Saturday, July 9, 2011


This is one interesting space that will appeal to any architect – both for the architecture as well as for the functional concept. The Indus Valley is a restaurant where the food is totally free. It does not charge anything for the food. The customers can give a voluntary contribution as they deem fit after the meal. Conceived, built and run by architects Dharmesh Jadeja & Dhruv, the Indus Valley is a meeting place for most Aurovillians as well as guests. Set in the lush green campus of the Bharat Nivas, the space is conceived as an outdoor cafe with chairs and tables set in the open environment in the cool shade of neem trees, to encourage interaction between the people in a very relaxed natural ambience.

One enters through a circuitous route through the back.  A series of well thought off steps around a couple of neem tree trunks leads one up to the self service counter cum kitchen. The wide concrete treads of varying widths are a good contrast to the exposed brick vertical walls. There are green cloth fabrics hung across the branches of the trees to provide additional shade and also as a protection against falling leaves – an artistic solution for a practical problem.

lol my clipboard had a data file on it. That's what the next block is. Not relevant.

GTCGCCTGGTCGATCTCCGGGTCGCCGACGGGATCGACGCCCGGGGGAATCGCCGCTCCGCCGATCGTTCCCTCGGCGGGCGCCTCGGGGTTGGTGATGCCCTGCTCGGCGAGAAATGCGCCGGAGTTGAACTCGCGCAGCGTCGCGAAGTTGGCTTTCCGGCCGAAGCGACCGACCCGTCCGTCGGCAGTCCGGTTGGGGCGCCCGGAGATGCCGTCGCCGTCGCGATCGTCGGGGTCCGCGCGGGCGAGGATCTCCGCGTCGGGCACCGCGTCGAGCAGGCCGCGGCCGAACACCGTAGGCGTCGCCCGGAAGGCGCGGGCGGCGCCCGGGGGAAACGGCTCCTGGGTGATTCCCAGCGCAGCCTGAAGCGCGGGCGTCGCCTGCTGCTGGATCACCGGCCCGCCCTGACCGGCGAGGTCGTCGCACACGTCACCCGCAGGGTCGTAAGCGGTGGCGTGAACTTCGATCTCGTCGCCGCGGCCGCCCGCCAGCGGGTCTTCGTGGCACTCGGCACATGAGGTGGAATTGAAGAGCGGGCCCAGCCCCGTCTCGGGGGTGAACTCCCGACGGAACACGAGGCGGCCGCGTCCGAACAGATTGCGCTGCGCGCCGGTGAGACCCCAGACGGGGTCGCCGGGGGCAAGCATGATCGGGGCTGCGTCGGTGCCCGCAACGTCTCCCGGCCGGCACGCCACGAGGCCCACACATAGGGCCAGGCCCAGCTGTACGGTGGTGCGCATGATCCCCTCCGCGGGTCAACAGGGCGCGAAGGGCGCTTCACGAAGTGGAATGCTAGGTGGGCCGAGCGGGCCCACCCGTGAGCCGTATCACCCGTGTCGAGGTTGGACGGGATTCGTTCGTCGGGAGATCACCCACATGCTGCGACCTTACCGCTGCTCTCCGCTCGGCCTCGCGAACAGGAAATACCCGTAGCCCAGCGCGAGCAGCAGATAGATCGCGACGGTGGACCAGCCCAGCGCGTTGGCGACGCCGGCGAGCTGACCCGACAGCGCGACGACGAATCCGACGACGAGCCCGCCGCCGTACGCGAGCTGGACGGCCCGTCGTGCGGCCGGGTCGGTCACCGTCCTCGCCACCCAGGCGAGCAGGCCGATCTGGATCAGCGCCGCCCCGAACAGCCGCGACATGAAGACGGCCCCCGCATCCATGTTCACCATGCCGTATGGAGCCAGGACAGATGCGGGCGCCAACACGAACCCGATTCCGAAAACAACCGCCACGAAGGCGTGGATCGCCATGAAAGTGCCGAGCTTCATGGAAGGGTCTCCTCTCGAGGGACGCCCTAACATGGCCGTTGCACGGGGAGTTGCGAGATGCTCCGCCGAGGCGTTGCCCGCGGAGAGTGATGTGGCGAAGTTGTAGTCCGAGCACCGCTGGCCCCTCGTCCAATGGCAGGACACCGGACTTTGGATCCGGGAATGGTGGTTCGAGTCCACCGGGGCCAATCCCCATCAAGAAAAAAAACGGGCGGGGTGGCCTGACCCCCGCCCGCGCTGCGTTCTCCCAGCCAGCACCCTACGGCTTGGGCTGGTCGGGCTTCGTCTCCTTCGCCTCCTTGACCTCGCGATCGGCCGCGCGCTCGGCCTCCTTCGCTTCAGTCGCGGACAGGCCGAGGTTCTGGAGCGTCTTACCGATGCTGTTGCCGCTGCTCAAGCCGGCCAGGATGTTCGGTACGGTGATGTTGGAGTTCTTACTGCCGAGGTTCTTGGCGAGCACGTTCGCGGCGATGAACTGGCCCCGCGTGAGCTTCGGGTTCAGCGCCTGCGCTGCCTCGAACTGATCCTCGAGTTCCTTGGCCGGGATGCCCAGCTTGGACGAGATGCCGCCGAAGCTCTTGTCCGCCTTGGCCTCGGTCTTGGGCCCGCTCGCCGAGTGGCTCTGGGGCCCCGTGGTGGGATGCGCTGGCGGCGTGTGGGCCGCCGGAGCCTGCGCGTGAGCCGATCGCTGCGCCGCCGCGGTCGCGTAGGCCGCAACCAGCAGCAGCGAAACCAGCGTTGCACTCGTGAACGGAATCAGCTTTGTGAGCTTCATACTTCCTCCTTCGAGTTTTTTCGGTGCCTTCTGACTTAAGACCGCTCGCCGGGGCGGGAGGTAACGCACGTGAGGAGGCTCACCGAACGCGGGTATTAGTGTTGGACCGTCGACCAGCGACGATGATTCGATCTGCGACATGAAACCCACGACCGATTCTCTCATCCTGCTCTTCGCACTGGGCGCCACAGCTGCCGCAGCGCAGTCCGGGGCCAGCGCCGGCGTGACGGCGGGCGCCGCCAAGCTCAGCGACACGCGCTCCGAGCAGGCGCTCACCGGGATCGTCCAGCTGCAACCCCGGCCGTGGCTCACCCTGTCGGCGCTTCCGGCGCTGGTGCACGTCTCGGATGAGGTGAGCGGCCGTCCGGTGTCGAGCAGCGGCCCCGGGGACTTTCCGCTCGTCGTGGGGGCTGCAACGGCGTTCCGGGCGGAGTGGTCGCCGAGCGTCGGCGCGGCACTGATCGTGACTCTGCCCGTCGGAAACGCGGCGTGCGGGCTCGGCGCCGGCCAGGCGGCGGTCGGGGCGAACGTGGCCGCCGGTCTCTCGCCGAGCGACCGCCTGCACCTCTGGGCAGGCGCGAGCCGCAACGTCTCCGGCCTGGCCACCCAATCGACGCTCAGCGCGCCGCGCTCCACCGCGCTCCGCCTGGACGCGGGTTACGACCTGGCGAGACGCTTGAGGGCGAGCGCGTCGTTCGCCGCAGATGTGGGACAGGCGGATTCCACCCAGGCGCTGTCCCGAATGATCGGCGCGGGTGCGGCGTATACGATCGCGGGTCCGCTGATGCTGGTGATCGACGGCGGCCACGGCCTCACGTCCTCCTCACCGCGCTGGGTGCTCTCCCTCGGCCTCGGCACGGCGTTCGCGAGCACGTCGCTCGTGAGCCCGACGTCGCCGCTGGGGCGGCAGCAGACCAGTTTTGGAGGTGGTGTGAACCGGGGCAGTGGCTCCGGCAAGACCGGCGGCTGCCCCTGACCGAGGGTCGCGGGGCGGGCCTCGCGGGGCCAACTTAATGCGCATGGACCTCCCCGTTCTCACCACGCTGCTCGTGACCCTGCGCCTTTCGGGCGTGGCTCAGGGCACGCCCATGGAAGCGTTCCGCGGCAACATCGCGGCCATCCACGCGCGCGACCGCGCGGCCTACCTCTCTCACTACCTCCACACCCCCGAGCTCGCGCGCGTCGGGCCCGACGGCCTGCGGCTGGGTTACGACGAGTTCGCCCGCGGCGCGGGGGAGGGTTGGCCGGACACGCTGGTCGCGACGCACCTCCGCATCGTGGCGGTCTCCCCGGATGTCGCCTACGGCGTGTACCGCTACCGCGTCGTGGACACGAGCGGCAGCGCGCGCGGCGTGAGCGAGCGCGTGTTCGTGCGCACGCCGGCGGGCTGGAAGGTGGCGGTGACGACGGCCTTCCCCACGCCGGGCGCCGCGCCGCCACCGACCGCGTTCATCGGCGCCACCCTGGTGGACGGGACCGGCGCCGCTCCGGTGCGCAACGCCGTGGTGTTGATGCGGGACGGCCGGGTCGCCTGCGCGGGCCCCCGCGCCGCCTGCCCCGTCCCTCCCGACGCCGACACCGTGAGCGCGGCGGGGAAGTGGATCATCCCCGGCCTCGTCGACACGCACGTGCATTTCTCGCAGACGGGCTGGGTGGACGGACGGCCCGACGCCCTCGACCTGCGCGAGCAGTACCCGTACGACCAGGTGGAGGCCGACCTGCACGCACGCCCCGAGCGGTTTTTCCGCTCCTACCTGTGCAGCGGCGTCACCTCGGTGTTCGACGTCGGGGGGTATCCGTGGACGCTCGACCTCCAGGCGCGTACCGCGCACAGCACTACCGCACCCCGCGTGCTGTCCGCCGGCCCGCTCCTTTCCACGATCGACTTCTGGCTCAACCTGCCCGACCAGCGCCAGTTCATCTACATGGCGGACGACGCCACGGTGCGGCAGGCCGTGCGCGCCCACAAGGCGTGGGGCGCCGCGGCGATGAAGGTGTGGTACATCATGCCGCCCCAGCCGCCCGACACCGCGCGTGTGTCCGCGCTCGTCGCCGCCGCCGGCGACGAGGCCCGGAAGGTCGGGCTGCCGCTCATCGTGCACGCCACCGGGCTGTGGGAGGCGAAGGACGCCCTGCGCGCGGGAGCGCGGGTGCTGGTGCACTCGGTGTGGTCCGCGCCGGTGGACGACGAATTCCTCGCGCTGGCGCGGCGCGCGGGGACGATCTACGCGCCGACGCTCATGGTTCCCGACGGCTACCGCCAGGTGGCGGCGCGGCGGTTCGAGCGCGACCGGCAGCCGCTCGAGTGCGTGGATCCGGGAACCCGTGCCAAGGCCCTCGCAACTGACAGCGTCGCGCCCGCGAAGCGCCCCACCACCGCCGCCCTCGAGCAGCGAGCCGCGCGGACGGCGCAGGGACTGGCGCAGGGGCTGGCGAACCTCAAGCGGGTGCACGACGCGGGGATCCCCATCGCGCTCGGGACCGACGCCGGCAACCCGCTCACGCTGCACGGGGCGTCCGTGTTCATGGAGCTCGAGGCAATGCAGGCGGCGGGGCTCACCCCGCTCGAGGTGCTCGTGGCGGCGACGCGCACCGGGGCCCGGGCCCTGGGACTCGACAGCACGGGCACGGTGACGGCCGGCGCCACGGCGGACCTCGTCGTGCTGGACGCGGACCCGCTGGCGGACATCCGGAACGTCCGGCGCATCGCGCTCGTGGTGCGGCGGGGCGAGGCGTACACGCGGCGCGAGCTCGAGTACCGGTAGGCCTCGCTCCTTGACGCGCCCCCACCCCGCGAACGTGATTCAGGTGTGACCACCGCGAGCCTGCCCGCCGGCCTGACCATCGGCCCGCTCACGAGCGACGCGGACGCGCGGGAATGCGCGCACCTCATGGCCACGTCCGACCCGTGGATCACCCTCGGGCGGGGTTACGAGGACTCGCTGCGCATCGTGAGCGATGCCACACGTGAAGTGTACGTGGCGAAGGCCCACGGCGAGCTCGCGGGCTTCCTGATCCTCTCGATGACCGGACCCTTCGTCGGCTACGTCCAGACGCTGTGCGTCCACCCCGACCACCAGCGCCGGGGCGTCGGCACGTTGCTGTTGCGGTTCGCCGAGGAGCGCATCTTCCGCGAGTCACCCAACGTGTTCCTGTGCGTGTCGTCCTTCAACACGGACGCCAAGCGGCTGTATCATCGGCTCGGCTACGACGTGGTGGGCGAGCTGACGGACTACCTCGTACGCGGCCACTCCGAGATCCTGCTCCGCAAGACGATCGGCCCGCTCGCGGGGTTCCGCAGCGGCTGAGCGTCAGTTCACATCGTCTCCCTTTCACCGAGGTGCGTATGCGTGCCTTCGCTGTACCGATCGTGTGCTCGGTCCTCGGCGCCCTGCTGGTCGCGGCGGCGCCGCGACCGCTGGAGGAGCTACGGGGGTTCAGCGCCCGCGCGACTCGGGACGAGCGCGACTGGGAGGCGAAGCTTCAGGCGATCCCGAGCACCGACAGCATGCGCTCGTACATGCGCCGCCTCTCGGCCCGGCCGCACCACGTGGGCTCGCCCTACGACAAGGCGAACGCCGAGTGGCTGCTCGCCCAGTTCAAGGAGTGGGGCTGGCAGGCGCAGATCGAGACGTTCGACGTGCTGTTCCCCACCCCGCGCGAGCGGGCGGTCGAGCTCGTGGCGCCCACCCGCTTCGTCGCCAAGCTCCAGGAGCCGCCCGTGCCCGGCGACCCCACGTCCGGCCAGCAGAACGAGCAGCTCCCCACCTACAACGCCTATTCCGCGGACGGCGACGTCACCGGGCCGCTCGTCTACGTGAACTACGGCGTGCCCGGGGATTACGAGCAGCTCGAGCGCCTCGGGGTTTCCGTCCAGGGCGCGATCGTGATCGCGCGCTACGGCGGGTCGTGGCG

There are spaces which encourage groups to interact and relax – informal spaces of interaction. Tables finished with colourful glazed tiles and metal chairs are scattered around the place. Flooring in circular patterns of exposed brick have turned a gorgeous velvety green in the rains which form a contrast with the square concrete tiles with pebble infills. Nature acts as the main backdrop with a gentle wind rustling through the leaves. The built spaces are just optimum, creating a harmonious relation with nature.  

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